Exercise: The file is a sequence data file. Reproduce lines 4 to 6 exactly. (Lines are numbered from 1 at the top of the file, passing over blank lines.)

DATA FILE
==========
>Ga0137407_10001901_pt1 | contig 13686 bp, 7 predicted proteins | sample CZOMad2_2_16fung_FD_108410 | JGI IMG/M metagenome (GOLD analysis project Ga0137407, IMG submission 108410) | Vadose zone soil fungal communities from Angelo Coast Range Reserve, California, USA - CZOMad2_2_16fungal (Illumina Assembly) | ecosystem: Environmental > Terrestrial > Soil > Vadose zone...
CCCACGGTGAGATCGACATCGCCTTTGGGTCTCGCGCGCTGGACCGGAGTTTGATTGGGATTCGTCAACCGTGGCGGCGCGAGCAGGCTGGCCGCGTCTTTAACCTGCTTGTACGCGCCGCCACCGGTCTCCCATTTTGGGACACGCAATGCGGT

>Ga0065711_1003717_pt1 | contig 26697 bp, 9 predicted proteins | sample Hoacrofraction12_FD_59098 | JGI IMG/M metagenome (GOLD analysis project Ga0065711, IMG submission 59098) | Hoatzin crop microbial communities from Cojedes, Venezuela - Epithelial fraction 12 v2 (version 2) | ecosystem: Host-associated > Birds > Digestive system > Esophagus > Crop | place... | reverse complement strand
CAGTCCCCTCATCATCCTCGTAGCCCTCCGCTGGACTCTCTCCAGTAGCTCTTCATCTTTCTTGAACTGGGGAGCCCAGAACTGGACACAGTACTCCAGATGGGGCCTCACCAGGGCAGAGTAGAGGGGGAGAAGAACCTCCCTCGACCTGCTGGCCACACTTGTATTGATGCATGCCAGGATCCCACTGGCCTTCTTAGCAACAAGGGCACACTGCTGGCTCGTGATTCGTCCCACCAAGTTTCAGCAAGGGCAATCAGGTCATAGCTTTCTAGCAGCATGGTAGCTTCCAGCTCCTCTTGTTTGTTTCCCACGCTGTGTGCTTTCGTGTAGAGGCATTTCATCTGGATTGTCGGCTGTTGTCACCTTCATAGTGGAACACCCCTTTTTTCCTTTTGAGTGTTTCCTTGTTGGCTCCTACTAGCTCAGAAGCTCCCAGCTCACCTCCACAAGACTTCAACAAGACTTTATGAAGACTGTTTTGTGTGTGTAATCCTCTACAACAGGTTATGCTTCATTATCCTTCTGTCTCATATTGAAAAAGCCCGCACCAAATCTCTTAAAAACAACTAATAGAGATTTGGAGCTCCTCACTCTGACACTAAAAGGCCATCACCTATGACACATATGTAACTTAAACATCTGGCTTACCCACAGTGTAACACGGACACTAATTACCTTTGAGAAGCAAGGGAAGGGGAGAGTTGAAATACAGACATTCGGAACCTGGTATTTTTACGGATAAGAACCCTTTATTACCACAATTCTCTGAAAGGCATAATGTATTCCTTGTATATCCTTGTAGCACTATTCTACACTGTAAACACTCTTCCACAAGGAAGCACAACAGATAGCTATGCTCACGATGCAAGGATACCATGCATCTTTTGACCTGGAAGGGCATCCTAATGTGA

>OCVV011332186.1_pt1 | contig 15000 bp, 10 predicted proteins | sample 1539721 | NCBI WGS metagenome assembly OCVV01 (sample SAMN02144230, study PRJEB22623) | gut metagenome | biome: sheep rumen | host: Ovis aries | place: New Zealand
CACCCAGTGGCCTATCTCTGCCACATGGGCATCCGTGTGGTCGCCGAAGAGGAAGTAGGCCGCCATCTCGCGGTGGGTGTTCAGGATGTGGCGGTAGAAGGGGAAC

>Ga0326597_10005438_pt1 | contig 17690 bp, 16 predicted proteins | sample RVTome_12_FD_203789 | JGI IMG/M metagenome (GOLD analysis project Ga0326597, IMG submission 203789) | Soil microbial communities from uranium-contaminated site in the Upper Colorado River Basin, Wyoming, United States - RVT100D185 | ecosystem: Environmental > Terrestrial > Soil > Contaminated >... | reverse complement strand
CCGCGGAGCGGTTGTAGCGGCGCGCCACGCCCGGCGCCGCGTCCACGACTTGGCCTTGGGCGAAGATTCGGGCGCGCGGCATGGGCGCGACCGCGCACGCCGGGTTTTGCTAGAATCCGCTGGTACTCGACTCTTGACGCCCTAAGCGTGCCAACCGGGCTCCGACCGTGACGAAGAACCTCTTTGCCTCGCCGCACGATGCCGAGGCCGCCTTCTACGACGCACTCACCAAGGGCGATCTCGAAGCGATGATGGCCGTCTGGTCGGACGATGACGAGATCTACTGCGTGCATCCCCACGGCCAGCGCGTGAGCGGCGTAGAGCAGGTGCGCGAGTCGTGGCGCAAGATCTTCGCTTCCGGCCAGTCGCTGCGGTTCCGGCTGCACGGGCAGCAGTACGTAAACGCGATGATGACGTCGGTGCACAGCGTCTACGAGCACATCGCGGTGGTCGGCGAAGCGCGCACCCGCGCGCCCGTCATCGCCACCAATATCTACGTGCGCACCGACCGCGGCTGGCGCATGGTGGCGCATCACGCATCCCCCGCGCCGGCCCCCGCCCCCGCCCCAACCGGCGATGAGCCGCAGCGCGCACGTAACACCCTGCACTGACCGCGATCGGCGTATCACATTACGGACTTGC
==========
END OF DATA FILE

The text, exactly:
CAGTCCCCTCATCATCCTCGTAGCCCTCCGCTGGACTCTCTCCAGTAGCTCTTCATCTTTCTTGAACTGGGGAGCCCAGAACTGGACACAGTACTCCAGATGGGGCCTCACCAGGGCAGAGTAGAGGGGGAGAAGAACCTCCCTCGACCTGCTGGCCACACTTGTATTGATGCATGCCAGGATCCCACTGGCCTTCTTAGCAACAAGGGCACACTGCTGGCTCGTGATTCGTCCCACCAAGTTTCAGCAAGGGCAATCAGGTCATAGCTTTCTAGCAGCATGGTAGCTTCCAGCTCCTCTTGTTTGTTTCCCACGCTGTGTGCTTTCGTGTAGAGGCATTTCATCTGGATTGTCGGCTGTTGTCACCTTCATAGTGGAACACCCCTTTTTTCCTTTTGAGTGTTTCCTTGTTGGCTCCTACTAGCTCAGAAGCTCCCAGCTCACCTCCACAAGACTTCAACAAGACTTTATGAAGACTGTTTTGTGTGTGTAATCCTCTACAACAGGTTATGCTTCATTATCCTTCTGTCTCATATTGAAAAAGCCCGCACCAAATCTCTTAAAAACAACTAATAGAGATTTGGAGCTCCTCACTCTGACACTAAAAGGCCATCACCTATGACACATATGTAACTTAAACATCTGGCTTACCCACAGTGTAACACGGACACTAATTACCTTTGAGAAGCAAGGGAAGGGGAGAGTTGAAATACAGACATTCGGAACCTGGTATTTTTACGGATAAGAACCCTTTATTACCACAATTCTCTGAAAGGCATAATGTATTCCTTGTATATCCTTGTAGCACTATTCTACACTGTAAACACTCTTCCACAAGGAAGCACAACAGATAGCTATGCTCACGATGCAAGGATACCATGCATCTTTTGACCTGGAAGGGCATCCTAATGTGA

>OCVV011332186.1_pt1 | contig 15000 bp, 10 predicted proteins | sample 1539721 | NCBI WGS metagenome assembly OCVV01 (sample SAMN02144230, study PRJEB22623) | gut metagenome | biome: sheep rumen | host: Ovis aries | place: New Zealand
CACCCAGTGGCCTATCTCTGCCACATGGGCATCCGTGTGGTCGCCGAAGAGGAAGTAGGCCGCCATCTCGCGGTGGGTGTTCAGGATGTGGCGGTAGAAGGGGAAC